Rescue plan being finalised for South African utility Eskom

Firm has accumulated debt that equates to 7 per cent of country's gross domestic product

epa07800621 Power lines run from one of Eskom's coal fired power stations near Villiers, South Africa, 29 August 2019. The national power supplier is considering selling coal power stations to help settle Eskom's massive debt-burden.
In a document released by Treasury the government should sell Eskom's coal-fired power stations, possibly through a series of auctions, which could earn the state 450 billions Rands (about 27 billion euros). The national power grid has been under pereasure over the past decade resulting in high prices for power and power outages.  EPA/KIM LUDBROOK
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Debt-laden South African power utility Eskom Holdings has narrowed its search for a new chief executive as the government finalises a plan to rescue the business.

The measures are key in a state effort to overhaul what’s seen as the biggest threat to South Africa’s economy: the company has amassed 450 billion rand ($29.75 billion) of debt, equivalent to about 7 per cent of gross domestic product. Both are expected to be finalised next month: the deadline for the announcement of the CEO is October 31, while Public Enterprises Minister Pravin Gordhan said this month the rescue plan would be announced within weeks.

Eskom has been looking for a new CEO since Phakamani Hadebe became the 10th person to vacate the post in as many years in July. Chairman Jabu Mabuza took on the role in an acting capacity until a permanent appointment is made.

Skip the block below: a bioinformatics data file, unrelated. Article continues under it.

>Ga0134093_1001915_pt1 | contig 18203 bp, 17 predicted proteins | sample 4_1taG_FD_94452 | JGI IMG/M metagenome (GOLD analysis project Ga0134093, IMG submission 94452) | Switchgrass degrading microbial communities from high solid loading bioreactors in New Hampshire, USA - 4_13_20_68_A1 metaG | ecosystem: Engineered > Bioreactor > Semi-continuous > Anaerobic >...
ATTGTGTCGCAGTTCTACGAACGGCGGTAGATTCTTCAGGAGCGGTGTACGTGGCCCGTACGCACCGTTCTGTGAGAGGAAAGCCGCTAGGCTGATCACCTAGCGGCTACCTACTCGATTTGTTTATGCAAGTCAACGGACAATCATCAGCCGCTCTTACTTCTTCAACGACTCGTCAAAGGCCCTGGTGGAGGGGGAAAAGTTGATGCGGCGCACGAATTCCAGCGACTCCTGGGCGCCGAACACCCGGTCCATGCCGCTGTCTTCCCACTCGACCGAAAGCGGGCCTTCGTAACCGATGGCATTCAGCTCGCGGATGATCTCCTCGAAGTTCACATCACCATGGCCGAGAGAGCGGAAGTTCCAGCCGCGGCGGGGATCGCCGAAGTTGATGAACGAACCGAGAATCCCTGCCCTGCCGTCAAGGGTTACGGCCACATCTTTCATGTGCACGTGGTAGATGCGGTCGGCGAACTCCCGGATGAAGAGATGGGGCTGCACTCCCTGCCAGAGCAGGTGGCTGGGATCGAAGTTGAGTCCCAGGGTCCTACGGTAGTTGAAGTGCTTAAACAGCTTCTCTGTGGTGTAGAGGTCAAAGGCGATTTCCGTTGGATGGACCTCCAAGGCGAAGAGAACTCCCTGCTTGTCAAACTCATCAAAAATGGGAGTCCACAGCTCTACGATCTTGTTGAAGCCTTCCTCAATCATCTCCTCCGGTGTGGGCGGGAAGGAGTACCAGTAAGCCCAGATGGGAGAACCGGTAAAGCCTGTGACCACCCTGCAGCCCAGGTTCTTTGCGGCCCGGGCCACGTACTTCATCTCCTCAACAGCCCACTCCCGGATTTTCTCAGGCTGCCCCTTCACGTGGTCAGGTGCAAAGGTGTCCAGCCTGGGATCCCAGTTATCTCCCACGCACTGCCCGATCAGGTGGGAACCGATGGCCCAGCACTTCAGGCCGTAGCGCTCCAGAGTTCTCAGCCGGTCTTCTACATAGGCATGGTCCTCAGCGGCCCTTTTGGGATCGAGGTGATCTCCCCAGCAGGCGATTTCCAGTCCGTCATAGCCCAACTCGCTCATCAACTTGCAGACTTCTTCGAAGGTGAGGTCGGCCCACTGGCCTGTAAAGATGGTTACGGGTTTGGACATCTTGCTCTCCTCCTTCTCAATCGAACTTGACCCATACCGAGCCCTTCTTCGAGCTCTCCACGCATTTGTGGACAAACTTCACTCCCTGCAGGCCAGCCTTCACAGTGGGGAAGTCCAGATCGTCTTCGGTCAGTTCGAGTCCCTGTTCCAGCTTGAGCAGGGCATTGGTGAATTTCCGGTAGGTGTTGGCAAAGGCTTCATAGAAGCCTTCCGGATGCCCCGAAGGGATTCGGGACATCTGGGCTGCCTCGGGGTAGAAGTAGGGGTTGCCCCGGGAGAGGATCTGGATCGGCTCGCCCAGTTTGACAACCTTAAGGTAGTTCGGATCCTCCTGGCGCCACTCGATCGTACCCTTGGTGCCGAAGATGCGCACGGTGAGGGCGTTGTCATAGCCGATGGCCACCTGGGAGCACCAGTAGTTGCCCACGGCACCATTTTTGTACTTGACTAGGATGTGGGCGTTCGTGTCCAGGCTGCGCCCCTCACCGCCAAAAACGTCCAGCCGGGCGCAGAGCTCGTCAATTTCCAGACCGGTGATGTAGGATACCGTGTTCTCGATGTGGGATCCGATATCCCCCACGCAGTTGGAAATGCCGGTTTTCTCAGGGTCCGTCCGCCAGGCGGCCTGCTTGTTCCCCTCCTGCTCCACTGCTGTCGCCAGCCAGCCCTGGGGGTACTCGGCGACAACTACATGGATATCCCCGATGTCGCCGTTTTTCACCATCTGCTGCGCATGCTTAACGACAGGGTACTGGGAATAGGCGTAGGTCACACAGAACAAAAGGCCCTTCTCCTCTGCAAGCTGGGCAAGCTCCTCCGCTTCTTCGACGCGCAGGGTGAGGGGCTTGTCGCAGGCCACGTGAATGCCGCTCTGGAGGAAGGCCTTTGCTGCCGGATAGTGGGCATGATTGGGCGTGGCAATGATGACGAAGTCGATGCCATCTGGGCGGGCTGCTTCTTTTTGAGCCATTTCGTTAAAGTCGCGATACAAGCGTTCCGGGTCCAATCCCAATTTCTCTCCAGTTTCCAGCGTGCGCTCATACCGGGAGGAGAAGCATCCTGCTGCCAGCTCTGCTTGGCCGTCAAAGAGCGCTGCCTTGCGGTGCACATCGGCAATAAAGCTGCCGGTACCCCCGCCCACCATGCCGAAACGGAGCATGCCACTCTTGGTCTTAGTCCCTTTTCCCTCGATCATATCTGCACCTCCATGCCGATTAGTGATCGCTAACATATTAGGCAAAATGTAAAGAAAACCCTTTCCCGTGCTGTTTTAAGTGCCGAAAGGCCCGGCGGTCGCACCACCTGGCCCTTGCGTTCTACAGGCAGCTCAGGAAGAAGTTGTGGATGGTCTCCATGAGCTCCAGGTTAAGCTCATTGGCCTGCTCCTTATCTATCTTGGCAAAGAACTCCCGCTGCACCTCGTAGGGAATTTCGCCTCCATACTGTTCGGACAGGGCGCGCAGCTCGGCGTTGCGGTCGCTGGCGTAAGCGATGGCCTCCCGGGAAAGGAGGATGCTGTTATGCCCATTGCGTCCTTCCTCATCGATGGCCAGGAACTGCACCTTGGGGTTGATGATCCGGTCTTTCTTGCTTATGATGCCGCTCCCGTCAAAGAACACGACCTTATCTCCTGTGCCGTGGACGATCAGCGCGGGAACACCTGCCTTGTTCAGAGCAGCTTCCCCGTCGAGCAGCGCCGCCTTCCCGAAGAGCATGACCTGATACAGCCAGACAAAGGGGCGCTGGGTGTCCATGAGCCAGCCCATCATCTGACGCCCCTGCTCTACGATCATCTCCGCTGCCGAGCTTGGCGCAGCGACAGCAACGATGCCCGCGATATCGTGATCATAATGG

Andy Calitz, who started his career as an electrical engineer at Eskom, is one of three people shortlisted to become the next CEO, according to two people familiar with the process who declined to be identified because the information isn’t public. Another is former CEO Jacob Maroga, one of the people said. They didn’t identify the third person on the list.

Dan Marokane, Eskom’s former head of group capital, is among the people who applied for the job, a person with direct knowledge of the situation said last month.

Eskom, which supplies about 95 per cent of South Africa’s power, has been granted 128 billion rand in state bailouts over the next three years to remain solvent. The government has proposed splitting the utility into generation, transmission and distribution units and is evaluating a range of options to reduce the costs of its debt and improve its performance.

The Department of Public Enterprises on Friday declined to commit to a date for the paper’s release.

“We will announce it at the appropriate time,” said Richard Mantu, a spokesman for the department said.

Eskom said an announcement will be made on the appointment by October 31, when the recruitment process ends. It declined to comment further.